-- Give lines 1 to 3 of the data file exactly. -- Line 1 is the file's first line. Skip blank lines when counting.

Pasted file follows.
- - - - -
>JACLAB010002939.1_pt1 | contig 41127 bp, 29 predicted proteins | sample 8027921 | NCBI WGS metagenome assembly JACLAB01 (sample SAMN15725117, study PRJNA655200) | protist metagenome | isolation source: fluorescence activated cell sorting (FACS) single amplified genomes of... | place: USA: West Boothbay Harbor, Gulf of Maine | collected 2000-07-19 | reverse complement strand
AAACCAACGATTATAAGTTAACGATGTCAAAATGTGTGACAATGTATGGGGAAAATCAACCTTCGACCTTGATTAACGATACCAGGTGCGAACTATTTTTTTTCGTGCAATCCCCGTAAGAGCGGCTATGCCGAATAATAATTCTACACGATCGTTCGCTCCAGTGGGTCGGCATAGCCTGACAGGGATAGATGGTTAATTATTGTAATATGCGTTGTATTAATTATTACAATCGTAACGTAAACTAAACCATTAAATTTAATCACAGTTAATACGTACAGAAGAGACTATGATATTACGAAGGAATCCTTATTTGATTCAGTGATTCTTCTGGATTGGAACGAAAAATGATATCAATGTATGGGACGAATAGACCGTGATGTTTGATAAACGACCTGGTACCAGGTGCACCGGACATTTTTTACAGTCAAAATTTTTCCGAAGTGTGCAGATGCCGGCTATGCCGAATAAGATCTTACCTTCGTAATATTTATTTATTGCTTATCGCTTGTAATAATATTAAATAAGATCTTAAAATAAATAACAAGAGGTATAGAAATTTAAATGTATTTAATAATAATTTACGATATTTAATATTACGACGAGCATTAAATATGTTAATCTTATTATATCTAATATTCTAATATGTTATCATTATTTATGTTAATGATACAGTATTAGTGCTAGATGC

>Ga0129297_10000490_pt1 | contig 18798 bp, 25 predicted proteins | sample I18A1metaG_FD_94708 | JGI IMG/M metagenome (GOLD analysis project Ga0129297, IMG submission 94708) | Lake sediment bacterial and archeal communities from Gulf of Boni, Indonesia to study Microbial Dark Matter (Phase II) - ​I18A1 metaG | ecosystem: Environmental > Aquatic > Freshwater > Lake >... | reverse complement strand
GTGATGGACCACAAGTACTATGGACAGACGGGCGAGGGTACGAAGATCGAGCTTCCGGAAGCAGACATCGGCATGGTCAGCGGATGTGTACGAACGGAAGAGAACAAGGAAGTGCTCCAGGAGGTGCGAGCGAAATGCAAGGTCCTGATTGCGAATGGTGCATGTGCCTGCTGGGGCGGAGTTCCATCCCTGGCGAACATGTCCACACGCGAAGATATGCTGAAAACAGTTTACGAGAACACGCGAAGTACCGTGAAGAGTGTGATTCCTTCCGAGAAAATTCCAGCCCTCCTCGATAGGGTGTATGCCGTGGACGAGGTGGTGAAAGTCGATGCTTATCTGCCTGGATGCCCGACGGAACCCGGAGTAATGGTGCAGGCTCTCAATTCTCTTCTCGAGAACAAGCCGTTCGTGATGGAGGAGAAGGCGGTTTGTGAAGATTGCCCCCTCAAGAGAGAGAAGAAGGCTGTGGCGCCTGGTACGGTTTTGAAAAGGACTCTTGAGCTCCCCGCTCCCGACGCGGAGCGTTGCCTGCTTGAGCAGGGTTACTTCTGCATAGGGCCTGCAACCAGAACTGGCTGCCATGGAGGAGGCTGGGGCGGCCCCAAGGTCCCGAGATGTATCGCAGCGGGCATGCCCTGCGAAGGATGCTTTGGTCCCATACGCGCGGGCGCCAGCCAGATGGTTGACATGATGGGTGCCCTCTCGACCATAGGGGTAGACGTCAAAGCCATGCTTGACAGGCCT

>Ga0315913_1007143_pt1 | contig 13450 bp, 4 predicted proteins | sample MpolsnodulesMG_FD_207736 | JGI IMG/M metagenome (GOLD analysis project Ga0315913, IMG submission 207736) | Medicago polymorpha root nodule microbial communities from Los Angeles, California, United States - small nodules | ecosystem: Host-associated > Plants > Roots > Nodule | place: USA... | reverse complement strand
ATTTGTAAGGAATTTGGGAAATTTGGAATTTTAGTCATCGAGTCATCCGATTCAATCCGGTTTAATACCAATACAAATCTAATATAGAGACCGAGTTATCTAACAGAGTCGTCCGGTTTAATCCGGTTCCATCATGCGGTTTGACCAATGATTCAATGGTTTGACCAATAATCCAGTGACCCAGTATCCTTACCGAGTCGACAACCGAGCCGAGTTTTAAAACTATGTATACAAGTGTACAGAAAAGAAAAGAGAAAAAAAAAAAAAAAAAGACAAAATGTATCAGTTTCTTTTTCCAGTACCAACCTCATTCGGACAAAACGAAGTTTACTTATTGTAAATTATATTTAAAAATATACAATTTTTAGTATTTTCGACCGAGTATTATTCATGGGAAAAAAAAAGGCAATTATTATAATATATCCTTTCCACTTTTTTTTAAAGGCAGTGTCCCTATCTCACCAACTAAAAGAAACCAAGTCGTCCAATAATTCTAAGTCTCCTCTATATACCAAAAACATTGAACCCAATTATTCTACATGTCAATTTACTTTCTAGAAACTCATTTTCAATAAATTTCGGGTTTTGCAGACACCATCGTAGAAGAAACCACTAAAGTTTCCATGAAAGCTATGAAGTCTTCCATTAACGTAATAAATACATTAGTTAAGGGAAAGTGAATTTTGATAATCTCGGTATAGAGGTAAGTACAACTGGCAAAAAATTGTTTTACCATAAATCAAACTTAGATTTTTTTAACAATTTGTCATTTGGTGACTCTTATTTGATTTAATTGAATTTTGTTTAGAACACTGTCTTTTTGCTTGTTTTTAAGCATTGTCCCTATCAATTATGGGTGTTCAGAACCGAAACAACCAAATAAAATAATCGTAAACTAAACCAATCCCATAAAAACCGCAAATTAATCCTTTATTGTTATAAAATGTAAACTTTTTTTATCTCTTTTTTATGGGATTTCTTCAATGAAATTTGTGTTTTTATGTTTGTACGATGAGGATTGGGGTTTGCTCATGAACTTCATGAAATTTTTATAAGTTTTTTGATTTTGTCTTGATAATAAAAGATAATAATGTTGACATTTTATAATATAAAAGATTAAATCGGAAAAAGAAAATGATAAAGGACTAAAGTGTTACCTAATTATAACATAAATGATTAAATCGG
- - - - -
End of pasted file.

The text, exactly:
>JACLAB010002939.1_pt1 | contig 41127 bp, 29 predicted proteins | sample 8027921 | NCBI WGS metagenome assembly JACLAB01 (sample SAMN15725117, study PRJNA655200) | protist metagenome | isolation source: fluorescence activated cell sorting (FACS) single amplified genomes of... | place: USA: West Boothbay Harbor, Gulf of Maine | collected 2000-07-19 | reverse complement strand
AAACCAACGATTATAAGTTAACGATGTCAAAATGTGTGACAATGTATGGGGAAAATCAACCTTCGACCTTGATTAACGATACCAGGTGCGAACTATTTTTTTTCGTGCAATCCCCGTAAGAGCGGCTATGCCGAATAATAATTCTACACGATCGTTCGCTCCAGTGGGTCGGCATAGCCTGACAGGGATAGATGGTTAATTATTGTAATATGCGTTGTATTAATTATTACAATCGTAACGTAAACTAAACCATTAAATTTAATCACAGTTAATACGTACAGAAGAGACTATGATATTACGAAGGAATCCTTATTTGATTCAGTGATTCTTCTGGATTGGAACGAAAAATGATATCAATGTATGGGACGAATAGACCGTGATGTTTGATAAACGACCTGGTACCAGGTGCACCGGACATTTTTTACAGTCAAAATTTTTCCGAAGTGTGCAGATGCCGGCTATGCCGAATAAGATCTTACCTTCGTAATATTTATTTATTGCTTATCGCTTGTAATAATATTAAATAAGATCTTAAAATAAATAACAAGAGGTATAGAAATTTAAATGTATTTAATAATAATTTACGATATTTAATATTACGACGAGCATTAAATATGTTAATCTTATTATATCTAATATTCTAATATGTTATCATTATTTATGTTAATGATACAGTATTAGTGCTAGATGC

>Ga0129297_10000490_pt1 | contig 18798 bp, 25 predicted proteins | sample I18A1metaG_FD_94708 | JGI IMG/M metagenome (GOLD analysis project Ga0129297, IMG submission 94708) | Lake sediment bacterial and archeal communities from Gulf of Boni, Indonesia to study Microbial Dark Matter (Phase II) - ​I18A1 metaG | ecosystem: Environmental > Aquatic > Freshwater > Lake >... | reverse complement strand